The government has a Telecom Regulatory Authority of India (TRAI) to regulate prices of telephony, an electricity regulator to control power prices and so on. But India has no body to ensure that medical device companies do not overcharge patients. The result is loot.
Most patients are forced to pay anything between Rs 60,000 and Rs 1 lakh or more for cardiac drug eluting stents (DES) though the same stents cost Rs 28,000-Rs 48,000 even in rich European countries and the UK, where there is price control or a fair pricing mechanism for medical devices.
As senior doctors pointed out, almost all the over-priced stents are imported and hence the government has the bill of entry giving the price at which the stent is being imported, typically a third of the price charged to patients or even less. Yet, the government has done nothing to stop companies and hospitals from looting patients.
The Food and Drug Administration (FDA) of Maharashtra had done a detailed investigation into the overcharging of various medical devices including stents and had submitted the report to the National Pharmaceutical Pricing Authority (NPPA) over a year back, recommending that medical devices including drug eluting stents be brought under price control. The FDA’s report included pricing details of other devices too such as cochlear implant, bone cement and orthopaedic implants and pointed out that the price of most devices was hiked by over 100% at least.
The Maharashtra FDA report cites the example of drug eluting stents manufactured by Abbotts Vascular Devices Holland BV, a Holland-based firm. These stents were imported into India by Abbotts Healthcare Pvt Ltd at Rs 40,710 and sold to the distributor Sinocare at Rs 73,440 against a marked MRP of Rs 1.5 lakh. The distributor then sold it at Rs 1.1 lakh to Hinduja hospital, which in turn charged the patient Rs 1.2 lakh, a near three-fold jump over the import price.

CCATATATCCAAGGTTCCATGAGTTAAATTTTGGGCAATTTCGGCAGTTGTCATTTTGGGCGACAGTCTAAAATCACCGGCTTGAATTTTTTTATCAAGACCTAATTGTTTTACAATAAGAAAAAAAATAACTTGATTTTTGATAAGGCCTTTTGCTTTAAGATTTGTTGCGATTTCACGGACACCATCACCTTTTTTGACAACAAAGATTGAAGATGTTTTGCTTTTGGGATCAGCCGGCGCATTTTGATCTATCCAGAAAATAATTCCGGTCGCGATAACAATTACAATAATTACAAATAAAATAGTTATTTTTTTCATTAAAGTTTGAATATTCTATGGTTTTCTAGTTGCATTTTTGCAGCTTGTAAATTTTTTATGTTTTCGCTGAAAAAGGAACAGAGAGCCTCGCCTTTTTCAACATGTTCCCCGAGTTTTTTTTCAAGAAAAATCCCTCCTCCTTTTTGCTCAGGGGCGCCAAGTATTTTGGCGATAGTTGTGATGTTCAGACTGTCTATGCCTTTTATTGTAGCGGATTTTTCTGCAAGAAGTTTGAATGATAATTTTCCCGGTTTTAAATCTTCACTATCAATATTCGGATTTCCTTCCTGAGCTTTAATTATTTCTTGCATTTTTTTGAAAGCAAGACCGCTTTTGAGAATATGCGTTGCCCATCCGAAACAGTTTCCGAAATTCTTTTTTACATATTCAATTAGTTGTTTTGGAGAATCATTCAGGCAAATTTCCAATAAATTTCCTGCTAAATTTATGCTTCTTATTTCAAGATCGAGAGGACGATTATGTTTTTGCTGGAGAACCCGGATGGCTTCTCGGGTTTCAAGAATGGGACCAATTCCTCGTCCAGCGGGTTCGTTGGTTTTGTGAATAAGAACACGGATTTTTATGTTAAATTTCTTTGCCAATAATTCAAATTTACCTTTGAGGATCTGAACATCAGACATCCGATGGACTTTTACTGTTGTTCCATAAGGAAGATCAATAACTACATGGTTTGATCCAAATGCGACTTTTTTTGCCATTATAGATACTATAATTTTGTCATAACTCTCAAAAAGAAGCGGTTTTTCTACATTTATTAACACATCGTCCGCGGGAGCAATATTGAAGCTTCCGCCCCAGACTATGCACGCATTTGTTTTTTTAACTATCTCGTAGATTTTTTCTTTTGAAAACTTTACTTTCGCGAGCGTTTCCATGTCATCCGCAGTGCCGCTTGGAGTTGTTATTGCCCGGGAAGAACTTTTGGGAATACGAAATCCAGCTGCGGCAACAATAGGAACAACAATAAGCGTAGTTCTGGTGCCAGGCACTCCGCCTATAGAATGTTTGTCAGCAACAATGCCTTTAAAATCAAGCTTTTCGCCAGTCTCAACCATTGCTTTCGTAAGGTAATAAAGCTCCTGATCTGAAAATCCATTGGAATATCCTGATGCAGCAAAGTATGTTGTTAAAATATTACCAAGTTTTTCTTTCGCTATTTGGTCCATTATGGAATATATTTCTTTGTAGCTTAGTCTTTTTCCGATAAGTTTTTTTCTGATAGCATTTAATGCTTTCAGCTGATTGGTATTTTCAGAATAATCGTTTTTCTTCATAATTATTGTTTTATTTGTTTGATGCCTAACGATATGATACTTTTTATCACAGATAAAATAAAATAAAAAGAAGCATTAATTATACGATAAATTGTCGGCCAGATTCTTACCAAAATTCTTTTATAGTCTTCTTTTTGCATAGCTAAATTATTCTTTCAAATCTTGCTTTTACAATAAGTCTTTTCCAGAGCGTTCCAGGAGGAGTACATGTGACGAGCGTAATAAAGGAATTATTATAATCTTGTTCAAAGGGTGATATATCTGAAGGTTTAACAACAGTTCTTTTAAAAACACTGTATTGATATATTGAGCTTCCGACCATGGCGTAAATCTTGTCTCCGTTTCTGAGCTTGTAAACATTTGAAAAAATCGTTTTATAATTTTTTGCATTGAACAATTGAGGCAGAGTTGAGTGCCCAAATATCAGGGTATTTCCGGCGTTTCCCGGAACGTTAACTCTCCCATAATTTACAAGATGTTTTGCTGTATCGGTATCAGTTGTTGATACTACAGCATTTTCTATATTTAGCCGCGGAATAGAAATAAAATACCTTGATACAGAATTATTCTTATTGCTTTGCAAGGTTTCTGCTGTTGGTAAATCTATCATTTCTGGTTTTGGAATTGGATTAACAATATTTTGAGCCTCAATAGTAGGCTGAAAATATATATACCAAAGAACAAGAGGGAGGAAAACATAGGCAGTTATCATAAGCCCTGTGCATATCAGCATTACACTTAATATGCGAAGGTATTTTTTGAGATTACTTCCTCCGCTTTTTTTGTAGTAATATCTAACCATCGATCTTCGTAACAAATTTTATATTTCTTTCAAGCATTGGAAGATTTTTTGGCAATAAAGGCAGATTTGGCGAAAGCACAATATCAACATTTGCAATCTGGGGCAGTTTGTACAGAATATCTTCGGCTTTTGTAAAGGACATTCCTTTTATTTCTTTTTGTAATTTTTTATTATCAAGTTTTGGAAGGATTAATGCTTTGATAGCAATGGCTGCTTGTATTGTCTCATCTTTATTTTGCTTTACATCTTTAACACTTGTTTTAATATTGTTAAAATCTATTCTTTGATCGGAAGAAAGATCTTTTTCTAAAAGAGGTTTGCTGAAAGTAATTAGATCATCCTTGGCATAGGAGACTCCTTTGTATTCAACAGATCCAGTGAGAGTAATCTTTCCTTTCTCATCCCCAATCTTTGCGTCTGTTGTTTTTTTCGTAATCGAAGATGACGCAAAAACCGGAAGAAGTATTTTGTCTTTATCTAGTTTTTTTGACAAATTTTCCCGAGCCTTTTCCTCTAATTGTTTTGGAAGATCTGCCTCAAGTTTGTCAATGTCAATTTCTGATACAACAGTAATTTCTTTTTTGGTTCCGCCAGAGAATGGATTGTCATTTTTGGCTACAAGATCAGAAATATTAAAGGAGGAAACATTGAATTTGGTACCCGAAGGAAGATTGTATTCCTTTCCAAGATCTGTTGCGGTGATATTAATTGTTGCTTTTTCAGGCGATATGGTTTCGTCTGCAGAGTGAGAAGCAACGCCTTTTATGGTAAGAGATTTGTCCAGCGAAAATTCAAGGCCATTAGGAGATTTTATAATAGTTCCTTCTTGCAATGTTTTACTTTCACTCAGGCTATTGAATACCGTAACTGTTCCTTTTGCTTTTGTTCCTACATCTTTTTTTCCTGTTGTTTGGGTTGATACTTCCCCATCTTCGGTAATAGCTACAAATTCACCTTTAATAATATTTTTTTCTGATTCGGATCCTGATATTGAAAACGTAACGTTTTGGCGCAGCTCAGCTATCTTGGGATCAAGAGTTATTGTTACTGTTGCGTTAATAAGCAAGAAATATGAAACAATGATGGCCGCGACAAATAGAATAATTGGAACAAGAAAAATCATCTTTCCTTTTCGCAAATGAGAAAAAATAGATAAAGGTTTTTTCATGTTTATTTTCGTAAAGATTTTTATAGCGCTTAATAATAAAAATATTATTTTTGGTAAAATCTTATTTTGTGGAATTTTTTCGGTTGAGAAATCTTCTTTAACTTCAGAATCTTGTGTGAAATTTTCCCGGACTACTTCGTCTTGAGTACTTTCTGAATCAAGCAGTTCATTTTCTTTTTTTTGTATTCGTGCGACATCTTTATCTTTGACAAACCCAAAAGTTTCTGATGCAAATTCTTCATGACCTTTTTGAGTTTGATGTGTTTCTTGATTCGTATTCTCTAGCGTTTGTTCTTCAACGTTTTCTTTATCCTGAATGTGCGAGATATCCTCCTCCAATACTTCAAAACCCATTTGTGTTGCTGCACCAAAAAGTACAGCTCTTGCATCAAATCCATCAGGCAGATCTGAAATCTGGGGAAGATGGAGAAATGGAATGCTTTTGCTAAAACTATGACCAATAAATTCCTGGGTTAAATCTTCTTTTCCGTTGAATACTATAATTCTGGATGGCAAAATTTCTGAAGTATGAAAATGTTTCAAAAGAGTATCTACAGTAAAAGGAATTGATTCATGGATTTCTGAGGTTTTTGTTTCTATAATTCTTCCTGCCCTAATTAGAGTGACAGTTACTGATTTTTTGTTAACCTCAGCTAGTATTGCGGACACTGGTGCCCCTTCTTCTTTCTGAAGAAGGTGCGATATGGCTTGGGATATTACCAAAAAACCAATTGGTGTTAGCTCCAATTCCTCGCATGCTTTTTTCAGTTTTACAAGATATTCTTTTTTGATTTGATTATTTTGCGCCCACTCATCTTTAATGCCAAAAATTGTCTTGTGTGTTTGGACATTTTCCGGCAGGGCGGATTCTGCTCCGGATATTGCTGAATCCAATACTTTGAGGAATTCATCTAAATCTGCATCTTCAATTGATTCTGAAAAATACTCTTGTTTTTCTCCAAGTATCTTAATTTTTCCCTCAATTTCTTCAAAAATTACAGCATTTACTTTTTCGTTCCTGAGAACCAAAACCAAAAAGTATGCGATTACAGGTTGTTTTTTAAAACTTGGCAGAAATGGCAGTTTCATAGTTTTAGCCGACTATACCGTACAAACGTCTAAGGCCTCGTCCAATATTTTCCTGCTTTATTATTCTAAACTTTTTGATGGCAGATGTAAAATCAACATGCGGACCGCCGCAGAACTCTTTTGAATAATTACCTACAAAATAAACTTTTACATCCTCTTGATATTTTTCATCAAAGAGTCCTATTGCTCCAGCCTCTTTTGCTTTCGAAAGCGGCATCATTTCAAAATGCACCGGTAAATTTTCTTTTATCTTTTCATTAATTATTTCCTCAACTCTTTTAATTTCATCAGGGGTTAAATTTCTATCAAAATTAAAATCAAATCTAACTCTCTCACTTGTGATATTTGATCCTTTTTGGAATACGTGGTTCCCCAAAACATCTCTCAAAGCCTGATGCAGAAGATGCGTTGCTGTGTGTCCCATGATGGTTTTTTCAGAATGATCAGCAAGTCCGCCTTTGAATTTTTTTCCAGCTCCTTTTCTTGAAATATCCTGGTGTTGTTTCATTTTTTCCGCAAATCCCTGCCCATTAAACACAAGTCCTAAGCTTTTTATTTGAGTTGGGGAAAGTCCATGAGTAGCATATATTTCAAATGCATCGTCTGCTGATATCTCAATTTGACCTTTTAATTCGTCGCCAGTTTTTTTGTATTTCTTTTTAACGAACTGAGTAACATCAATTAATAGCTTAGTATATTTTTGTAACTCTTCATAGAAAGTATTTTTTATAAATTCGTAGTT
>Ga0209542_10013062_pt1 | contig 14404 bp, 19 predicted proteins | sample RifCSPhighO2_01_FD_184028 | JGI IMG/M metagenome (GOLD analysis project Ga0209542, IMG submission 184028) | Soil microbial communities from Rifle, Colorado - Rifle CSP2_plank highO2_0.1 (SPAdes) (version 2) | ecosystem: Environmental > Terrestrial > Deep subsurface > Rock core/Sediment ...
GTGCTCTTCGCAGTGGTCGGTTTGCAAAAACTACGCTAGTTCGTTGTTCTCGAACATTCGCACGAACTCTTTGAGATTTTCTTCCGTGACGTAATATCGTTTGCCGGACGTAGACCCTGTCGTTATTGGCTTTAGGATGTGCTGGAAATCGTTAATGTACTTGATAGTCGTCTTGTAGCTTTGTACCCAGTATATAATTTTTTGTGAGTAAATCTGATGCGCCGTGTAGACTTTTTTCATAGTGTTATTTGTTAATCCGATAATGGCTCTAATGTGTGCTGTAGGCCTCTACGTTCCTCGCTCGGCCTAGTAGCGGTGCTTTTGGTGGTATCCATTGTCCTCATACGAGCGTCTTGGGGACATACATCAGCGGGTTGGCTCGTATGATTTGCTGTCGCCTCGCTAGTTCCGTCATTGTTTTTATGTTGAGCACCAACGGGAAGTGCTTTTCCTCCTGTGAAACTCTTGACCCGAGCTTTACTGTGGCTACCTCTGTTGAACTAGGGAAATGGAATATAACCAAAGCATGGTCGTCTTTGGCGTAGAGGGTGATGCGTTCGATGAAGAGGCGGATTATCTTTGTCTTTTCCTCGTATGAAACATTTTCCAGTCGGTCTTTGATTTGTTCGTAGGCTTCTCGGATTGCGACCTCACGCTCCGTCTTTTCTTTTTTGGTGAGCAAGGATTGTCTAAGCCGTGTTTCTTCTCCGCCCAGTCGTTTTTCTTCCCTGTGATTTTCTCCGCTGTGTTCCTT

Medical devices including drug eluting stents, orthopedic implants, disposable syringes, ocular lens and heart valves are notified as drugs under the Drugs and Cosmetics Act, 1940 but not included under the Drug Price Control Order (DPCO). Hence, their prices are neither monitored nor controlled. The multinational companies that dominate the market import the devices and mark MRP at whatever level they think the market can bear in the absence of any regulation. These devices even get customs duty concessions, the duty on cardiac stents being zero.
The NPPA has neither replied to the Maharashtra FDA after the report sent over a year ago nor has taken any action on pricing. When contacted, NPPA chairperson Injeti Srinivas told TOI that he was not aware of the FDA report as he had joined recently (in June this year) and that he would look into it.
“If the government was serious about doing something, it would have brought in price control as is done in even rich Western countries. The government knows this is happening because they can see the huge difference in cost between the import price and the price at which these devices are being sold to patients even in government hospitals. They just choose to close their eyes to this,” lamented a senior doctor in a government hospital.
Source: Times of India